McCain’s legacy:

PBS’ “Front­line” of­fers a look tonight.

The Arizona Republic - - Front Page - Bill Goodykoontz Columnist Ari­zona Repub­lic USA TO­DAY NET­WORK Reach Goodykoontz at bill.goodykoontz@ ari­zonare­pub­

“McCain,” the episode of the PBS se­ries “Front­line,” frames the se­nior se­na­tor from Ari­zona in the con­text of Pres­i­dent Don­ald Trump. What isn’t these days? There’s noth­ing shock­ing or par­tic­u­larly rev­e­la­tory about the episode, cer­tainly not for any­one fa­mil­iar with Sen. John McCain’s ca­reer. But it’s a pretty com­pre­hen­sive look — as com­pre­hen­sive as any­thing can be in a lit­tle less than an hour — of­fer­ing praise for his self­styled mav­er­ick rep­u­ta­tion while not ig­nor­ing scan­dal and con­tro­versy.

And it puts a siz­able amount of the re­spon­si­bil­ity — some would call it blame — for the cur­rent state of the Repub­li­can Party squarely on his shoul­ders for one rea­son: choos­ing Sarah Palin as his run­ning mate when he ran for pres­i­dent in 2008. It’s char­ac­ter­ized as a strate­gic de­ci­sion, a needed ap­peal to the ultra-con­ser­va­tives that were be­com­ing the GOP base, that got away from him.

Di­rec­tor and pro­ducer Michael Kirk be­gins the episode, which airs tonight, with McCain casting the de­ci­sive vote to stop Trump’s at­tempt to re­peal the Af­ford­able Care Act, or “Oba­macare.” It was a le­git­i­mately dra­matic mo­ment, with McCain, who had been di­ag­nosed with a deadly form of brain can­cer days be­fore, strid­ing silently to the front of the Sen­ate and casting a thumb­s­down vote. (One thing I hadn’t seen — or, more ac­cu­rately heard: iso­lated au­dio catches gasps from McCain’s col­leagues as he walks back to his seat.)

That sets the tone, with McCain por­trayed as a man who does his own thing. Some­times that helps him. Some­times it doesn’t.

Kirk re­vis­its McCain’s cap­ture and im­pris­on­ment in Viet­nam af­ter his fighter jet was shot down, and in­cludes footage of McCain tear­fully ex­plain­ing, while ly­ing in bed se­verely wounded, what hap­pened, and telling his wife he hoped to see her again. We also hear McCain’s voice as he fi­nally agrees, af­ter bru­tal, con­tin­u­ing tor­ture, to read a “con­fes­sion” — an act that trou­bled him greatly. Yet we also hear of his re­fusal to be re­leased ahead of pris­on­ers who were there longer than he was. There is no ques­tion of his re­solve or his hero­ism.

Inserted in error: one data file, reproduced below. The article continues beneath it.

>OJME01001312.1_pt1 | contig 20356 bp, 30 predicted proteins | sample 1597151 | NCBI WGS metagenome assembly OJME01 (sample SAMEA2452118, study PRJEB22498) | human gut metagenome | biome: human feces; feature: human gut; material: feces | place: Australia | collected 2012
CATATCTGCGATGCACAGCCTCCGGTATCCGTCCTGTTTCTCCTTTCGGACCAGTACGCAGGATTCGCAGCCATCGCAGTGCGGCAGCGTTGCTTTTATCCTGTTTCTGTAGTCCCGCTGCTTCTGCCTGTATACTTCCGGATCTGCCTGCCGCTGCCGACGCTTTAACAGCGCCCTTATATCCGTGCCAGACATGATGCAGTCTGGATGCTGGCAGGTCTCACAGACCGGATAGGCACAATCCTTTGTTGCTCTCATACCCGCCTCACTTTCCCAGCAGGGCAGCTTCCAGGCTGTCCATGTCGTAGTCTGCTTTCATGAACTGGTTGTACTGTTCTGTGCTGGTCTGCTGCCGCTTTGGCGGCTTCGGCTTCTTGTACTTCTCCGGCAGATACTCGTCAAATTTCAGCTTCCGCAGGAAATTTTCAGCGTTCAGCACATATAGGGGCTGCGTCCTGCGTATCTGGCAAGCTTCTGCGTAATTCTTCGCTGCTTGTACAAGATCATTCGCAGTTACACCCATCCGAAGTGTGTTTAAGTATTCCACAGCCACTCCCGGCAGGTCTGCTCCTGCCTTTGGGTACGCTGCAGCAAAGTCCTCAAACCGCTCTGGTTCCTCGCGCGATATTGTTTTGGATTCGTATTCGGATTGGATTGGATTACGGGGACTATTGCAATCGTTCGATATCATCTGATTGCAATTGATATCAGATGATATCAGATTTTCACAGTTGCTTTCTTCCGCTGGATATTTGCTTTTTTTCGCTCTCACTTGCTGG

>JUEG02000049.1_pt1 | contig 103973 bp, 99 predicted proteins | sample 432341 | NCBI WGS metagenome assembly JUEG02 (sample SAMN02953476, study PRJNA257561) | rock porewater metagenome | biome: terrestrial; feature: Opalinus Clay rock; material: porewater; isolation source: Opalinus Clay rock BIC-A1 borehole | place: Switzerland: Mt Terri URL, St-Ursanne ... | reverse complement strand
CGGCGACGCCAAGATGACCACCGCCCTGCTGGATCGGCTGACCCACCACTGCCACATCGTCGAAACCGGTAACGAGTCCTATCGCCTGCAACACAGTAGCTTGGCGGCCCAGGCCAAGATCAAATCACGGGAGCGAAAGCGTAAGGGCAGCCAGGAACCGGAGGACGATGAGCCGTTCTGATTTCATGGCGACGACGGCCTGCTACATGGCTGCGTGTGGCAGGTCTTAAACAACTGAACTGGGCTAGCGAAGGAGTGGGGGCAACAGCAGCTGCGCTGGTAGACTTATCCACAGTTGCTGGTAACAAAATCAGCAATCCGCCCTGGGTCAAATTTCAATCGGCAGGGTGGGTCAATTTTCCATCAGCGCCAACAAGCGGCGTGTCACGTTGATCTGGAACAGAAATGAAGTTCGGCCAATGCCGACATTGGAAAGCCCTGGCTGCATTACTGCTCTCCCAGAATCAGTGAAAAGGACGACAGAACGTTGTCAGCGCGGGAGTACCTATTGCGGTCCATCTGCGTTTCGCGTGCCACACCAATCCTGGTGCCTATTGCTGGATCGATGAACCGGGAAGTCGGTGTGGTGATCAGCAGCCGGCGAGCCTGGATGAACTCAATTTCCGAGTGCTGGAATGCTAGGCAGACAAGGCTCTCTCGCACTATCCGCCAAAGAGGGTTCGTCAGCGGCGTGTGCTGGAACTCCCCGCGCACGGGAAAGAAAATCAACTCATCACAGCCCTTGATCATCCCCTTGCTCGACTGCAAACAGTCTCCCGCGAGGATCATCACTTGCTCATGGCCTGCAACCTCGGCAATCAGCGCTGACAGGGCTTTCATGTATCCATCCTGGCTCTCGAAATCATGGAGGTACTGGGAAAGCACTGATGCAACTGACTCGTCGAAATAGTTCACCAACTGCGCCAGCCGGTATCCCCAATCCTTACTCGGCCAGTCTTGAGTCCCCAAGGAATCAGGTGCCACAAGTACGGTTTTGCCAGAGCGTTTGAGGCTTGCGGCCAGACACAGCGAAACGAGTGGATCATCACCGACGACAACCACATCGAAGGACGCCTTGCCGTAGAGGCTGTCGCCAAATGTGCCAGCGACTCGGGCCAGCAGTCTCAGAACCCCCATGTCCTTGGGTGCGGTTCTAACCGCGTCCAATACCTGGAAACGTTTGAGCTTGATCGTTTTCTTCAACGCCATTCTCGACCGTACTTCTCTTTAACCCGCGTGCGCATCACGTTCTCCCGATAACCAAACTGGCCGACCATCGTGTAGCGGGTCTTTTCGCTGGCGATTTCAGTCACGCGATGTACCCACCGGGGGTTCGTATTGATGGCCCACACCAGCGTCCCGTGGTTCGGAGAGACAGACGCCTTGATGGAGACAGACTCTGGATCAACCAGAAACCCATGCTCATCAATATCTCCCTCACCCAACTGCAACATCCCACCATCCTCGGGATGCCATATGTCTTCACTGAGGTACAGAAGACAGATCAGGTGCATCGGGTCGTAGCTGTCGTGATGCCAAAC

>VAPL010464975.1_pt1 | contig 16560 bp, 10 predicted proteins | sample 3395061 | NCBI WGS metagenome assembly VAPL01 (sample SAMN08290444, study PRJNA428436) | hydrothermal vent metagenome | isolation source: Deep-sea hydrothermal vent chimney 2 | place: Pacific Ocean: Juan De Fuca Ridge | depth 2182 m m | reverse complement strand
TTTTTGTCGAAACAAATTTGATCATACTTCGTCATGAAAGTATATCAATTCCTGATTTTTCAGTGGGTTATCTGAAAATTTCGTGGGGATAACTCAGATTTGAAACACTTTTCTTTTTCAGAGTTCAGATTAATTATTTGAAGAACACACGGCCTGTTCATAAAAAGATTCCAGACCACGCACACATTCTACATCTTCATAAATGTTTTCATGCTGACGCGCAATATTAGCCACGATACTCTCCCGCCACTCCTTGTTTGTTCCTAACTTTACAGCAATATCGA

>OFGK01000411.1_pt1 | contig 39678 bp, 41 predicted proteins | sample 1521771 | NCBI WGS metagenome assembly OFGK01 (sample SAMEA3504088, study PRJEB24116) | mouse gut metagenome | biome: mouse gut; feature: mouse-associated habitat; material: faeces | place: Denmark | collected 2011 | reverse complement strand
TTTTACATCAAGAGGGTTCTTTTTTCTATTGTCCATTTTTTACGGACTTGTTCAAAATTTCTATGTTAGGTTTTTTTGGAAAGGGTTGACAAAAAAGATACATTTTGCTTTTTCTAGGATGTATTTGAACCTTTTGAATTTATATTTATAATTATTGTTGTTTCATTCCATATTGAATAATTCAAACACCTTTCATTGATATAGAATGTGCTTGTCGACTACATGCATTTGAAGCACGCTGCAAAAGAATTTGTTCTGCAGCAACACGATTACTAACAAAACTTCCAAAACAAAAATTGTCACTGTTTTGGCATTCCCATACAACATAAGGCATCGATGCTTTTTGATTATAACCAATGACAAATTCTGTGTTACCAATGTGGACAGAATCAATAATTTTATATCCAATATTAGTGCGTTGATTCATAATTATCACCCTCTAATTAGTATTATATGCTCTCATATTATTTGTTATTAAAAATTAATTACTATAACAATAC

Ex­cept, of course, on the part of Trump, who dur­ing his cam­paign for pres­i­dent fa­mously said of McCain, “He’s a war hero be­cause he was cap­tured. I like peo­ple that weren’t cap­tured, OK?”

Kirk in­cludes video footage of Trump say­ing this, and it’s more strik­ing than just read­ing the words. In the con­text of the video, Trump senses that the crowd is taken aback, but he won’t back down. It’s a rep­re­sen­ta­tive mo­ment.

The episode delves into McCain’s en­try into pub­lic life. He came back a war hero, and the mil­i­tary show­cased him.

Politics seemed like the next log­i­cal step. He was elected to Congress and then the Sen­ate.

McCain came up through a Wash­ing­ton that re­lied on more-bi­par­ti­san ef­forts to get things done. Now, get­ting things done seems less im­por­tant than strut­ting your par­ti­san bona fides.

Will that, how­ever un­wit­tingly, be part of McCain’s legacy? The an­swer is com­plex, like McCain’s ca­reer. “McCain” can’t an­swer it fully, but it’s a worth­while start to the con­ver­sa­tion.

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